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Trail Reports

Insights on trail conditions and the plants and animals you can expect to encounter throughout the seasons.

BarryMeet Barry, the author of our trail reports >>

Notes and Changes since last report

  • It was 78°F and cloudy with light breezes at 2:30 PM on June 25, 2014.
  • Weather was coming in and skies were variable the whole time.
  • Cedar waxwings could be heard above on every trail.
  • American lady was a nice sight.
  • A chigger bite this evening was not nice in any way. They are here.

The Trails

  • The threat of showers was never realized this afternoon - I had my rain gear.
  • Heading into the Old Gravel Pit, one could smell the elderberry before seeing it.
  • The red low battery icon blinked as I zoomed in on a flower head.
  • My brow furrowed as I probed the empty pocket for the fresh battery that went into it 30 minutes ago.
  • Partridgeberry was blooming in a number of places.
  • In the Fern Glen, an American lady was a subject that justified suspending battery austerity mode.
  • Swamp candles were blooming off the board walk in the fen.
  • The small flowers were worth a closer look.
  • On the Wappinger Creek Trail, an ebony jewelwing perched in the sun allowing a rare photo.
  • Zooming in shows what predators these harmless appearing dragonfly relatives are. All those leg bristles filter prey out of the air as they fly.
  • Farther along the trail was the most well marked yellow slant-line (moth) that I'd ever seen.
  • Movement along the Sedge Meadow Trail halted me: an Appalachian brown. The wear & tear on the edges of the wings, especially the shadowed right wings, suggested that I had indeed caught a glimpse of one last week.
  • Out in the back Old Hayfield, black-eyed Susans were blooming and being attended by bees and other critters.
  • In the front Old Hayfield, European skippers were still out in numbers, some on the newly blooming rough-fruited cinquefoil.
  • The alien Deptford pink could be found hiding in the tall grass.
  • Back at Gifford parking lot, I found there was still some charge on the battery and squandered two photos of butter and eggs including a close up.
  • With abandon, I sought out the so-common-you-forget-about-it birdfoot trefoil.
  • The only other thing I could find was common St. Johnswort.
  • Well, except for that spare battery; it was on the floor of the car.
Ebony jewelwing

Sightings

Birds
  • 1 Barred Owl
  • 1 Eastern Wood-Pewee
  • 1 Eastern Phoebe
  • 2 Yellow-throated Vireo
  • 1 Warbling Vireo
  • 2 Red-eyed Vireo
  • 2 Blue Jay
  • 1 Tree Swallow
  • 1 White-breasted Nuthatch
  • 1 House Wren
  • 1 Eastern Bluebird
  • 3 Veery
  • 2 Wood Thrush
  • 3 American Robin
  • 2 Gray Catbird
  • 2 Cedar Waxwing
  • 1 Blue-winged Warbler
  • 1 Pine Warbler
  • 1 Prairie Warbler
  • 2 Ovenbird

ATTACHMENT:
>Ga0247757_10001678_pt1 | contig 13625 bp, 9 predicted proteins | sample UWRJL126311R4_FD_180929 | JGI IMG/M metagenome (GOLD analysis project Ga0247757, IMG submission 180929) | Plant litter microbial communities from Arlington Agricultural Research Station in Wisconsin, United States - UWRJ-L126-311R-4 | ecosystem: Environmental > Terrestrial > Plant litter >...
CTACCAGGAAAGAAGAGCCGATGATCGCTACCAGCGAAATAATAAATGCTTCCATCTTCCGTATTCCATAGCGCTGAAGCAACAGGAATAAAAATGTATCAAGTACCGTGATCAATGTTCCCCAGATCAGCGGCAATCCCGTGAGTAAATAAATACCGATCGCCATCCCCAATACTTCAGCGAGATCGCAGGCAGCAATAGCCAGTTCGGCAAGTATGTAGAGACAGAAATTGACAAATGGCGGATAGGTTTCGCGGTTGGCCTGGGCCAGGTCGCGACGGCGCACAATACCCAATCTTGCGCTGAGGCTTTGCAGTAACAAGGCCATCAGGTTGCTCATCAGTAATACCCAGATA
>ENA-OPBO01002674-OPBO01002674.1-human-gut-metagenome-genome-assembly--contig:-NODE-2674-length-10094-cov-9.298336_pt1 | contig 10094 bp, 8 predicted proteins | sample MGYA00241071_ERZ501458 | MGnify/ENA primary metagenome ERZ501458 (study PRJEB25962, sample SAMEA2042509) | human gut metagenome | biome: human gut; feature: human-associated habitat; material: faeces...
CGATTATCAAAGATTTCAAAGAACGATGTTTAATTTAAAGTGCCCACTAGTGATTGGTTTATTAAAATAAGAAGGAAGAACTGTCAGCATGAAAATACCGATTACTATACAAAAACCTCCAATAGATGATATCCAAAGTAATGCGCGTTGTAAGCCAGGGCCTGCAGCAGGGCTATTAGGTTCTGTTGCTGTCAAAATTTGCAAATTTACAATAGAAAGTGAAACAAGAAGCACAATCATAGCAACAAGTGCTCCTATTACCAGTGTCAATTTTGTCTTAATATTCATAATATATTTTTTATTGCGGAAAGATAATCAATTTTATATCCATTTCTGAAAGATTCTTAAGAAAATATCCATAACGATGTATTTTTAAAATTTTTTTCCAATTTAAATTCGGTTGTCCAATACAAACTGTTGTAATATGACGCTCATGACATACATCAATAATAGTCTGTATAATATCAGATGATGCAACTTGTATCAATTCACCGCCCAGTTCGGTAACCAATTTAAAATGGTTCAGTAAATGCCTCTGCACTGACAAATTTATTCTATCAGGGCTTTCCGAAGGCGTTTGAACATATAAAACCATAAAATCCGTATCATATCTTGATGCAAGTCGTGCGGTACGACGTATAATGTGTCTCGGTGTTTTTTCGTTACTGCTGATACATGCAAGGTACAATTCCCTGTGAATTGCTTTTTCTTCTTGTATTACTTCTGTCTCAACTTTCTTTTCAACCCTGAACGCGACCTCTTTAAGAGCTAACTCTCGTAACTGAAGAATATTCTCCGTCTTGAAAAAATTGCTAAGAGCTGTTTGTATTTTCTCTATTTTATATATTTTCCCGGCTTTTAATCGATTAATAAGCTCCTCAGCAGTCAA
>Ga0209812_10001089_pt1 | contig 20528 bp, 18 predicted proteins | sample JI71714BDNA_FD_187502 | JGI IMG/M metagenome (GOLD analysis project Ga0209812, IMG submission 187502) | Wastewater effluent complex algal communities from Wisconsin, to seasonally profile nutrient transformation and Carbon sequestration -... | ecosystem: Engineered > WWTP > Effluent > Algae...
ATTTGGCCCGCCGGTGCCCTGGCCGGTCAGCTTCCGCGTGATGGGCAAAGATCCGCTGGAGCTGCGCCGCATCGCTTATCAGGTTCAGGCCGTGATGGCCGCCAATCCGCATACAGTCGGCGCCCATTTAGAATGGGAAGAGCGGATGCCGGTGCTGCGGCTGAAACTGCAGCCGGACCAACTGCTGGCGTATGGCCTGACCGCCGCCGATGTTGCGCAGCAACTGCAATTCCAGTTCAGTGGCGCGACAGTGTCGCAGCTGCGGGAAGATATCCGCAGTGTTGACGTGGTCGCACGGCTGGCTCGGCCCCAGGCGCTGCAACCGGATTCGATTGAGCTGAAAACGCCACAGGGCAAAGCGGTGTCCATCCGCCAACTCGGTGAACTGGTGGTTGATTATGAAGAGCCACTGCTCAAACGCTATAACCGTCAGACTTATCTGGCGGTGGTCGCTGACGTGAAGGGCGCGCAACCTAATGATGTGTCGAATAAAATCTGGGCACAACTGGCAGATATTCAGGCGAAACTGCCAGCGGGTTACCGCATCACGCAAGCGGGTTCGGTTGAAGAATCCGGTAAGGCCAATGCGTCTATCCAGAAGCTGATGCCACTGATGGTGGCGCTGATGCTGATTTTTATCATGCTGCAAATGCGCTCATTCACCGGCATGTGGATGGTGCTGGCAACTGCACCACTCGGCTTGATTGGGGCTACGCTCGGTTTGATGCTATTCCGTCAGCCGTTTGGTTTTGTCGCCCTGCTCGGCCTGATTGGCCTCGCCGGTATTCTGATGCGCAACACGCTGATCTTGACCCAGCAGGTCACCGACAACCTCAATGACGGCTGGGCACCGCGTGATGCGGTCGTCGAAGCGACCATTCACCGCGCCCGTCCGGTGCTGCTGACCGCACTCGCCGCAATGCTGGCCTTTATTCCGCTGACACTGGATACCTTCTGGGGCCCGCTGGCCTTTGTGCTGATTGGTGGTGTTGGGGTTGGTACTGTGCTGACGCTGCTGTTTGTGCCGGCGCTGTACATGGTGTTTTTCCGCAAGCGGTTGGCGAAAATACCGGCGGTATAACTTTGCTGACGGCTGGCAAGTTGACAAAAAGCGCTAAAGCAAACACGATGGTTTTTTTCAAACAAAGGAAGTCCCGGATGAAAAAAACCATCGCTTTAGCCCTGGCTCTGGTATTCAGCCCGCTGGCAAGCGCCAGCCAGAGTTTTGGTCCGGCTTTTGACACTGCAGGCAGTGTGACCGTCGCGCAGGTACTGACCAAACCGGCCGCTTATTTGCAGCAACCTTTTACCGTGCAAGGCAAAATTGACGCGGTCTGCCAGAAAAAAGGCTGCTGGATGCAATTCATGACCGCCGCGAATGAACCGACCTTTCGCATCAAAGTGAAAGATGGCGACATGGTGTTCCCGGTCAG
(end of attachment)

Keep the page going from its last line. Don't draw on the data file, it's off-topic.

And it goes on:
• 2 Scarlet Tanager
  • 3 Eastern Towhee
  • 1 Chipping Sparrow
  • 1 Field Sparrow
  • 1 Northern Cardinal
  • 1 Rose-breasted Grosbeak
  • 1 Brown-headed Cowbird
  • 1 Baltimore Oriole
  • 2 American Goldfinch
Butterflies
  • 1 Eastern Tiger Swallowtail
  • 1 Spring Azure
  • 8 Great Spangled Fritillary
  • 7 Pearl Crescent
  • 1 Red-spotted Purple
  • 4 Little Wood-Satyr
  • 24 Common Ringlet
  • 3 Silver-spotted Skipper
  • 13 European Skipper
  • 1 Peck's Skipper
Plants
  • 1 Bittersweet nightshade
  • 1 Common milkweed
  • 1 Crown vetch
  • 1 Daisy fleabane
  • 1 Poison sumac
  • 1 Tall meadow-rue
Moth
  • 1 Snowberry Clearwing

Notes and Changes since last report

  • It was warm and calm with light breezes at 1:00 PM on June 18, 2014.
  • Going back for shorts was a good idea.
  • Common milkweed was just opening.
  • Great spangled fritillary was back.

The Trails

  • It started off cool enough for long pants, but one lap around the first field was enough to change my mind.
  • Common milkweed was beginning to open at the Gifford parking lot. My favorite butterfly magnet.
  • The invasive crown vetch was blooming too.
  • Along the front Old Hayfield, another escapee, privet, had attracted an eastern tiger swallowtail.
  • Down on the Wappinger Creek Trail, tall meadow-rue was beginning to blossom.
  • In the Fern Glen, daisey fleabane was starting up.
  • Large-flowered bellwort seed pods were fattening up.
  • False Solomon's-seal was forming berries. Compare them with those of Canada mayflower and their being in the same genus starts to not seem so odd.
  • Back in the fen, bittersweet nightshade was climbing the poison sumac.
  • The nightshade was blooming and the sumac seemed to be just starting.
  • On the way back through the Old Gravel Pit, an unbroken egg was on the ground. Perhaps an ovenbird's?
Eastern tiger swallowtail

Sightings

Birds
  • 1 Barred Owl
  • 1 Eastern Wood-Pewee
  • 1 Eastern Phoebe
  • 2 Yellow-throated Vireo
  • 1 Warbling Vireo
  • 2 Red-eyed Vireo
  • 2 Blue Jay
  • 1 Tree Swallow
  • 1 White-breasted Nuthatch
  • 1 House Wren
  • 1 Eastern Bluebird
  • 3 Veery
  • 2 Wood Thrush
  • 3 American Robin
  • 2 Gray Catbird
  • 2 Cedar Waxwing
  • 1 Blue-winged Warbler
  • 1 Pine Warbler
  • 1 Prairie Warbler
  • 2 Ovenbird
  • 2 Scarlet Tanager
  • 3 Eastern Towhee
  • 1 Chipping Sparrow
  • 1 Field Sparrow
  • 1 Northern Cardinal
  • 1 Rose-breasted Grosbeak
  • 1 Brown-headed Cowbird
  • 1 Baltimore Oriole
  • 2 American Goldfinch
Butterflies
  • 1 Eastern Tiger Swallowtail
  • 1 Spring Azure
  • 8 Great Spangled Fritillary
  • 7 Pearl Crescent
  • 1 Red-spotted Purple
  • 4 Little Wood-Satyr
  • 24 Common Ringlet
  • 3 Silver-spotted Skipper
  • 13 European Skipper
  • 1 Peck's Skipper
Plants
  • 1 Bittersweet nightshade
  • 1 Common milkweed
  • 1 Crown vetch
  • 1 Daisy fleabane
  • 1 Poison sumac
  • 1 Tall meadow-rue
Moth
  • 1 Snowberry Clearwing

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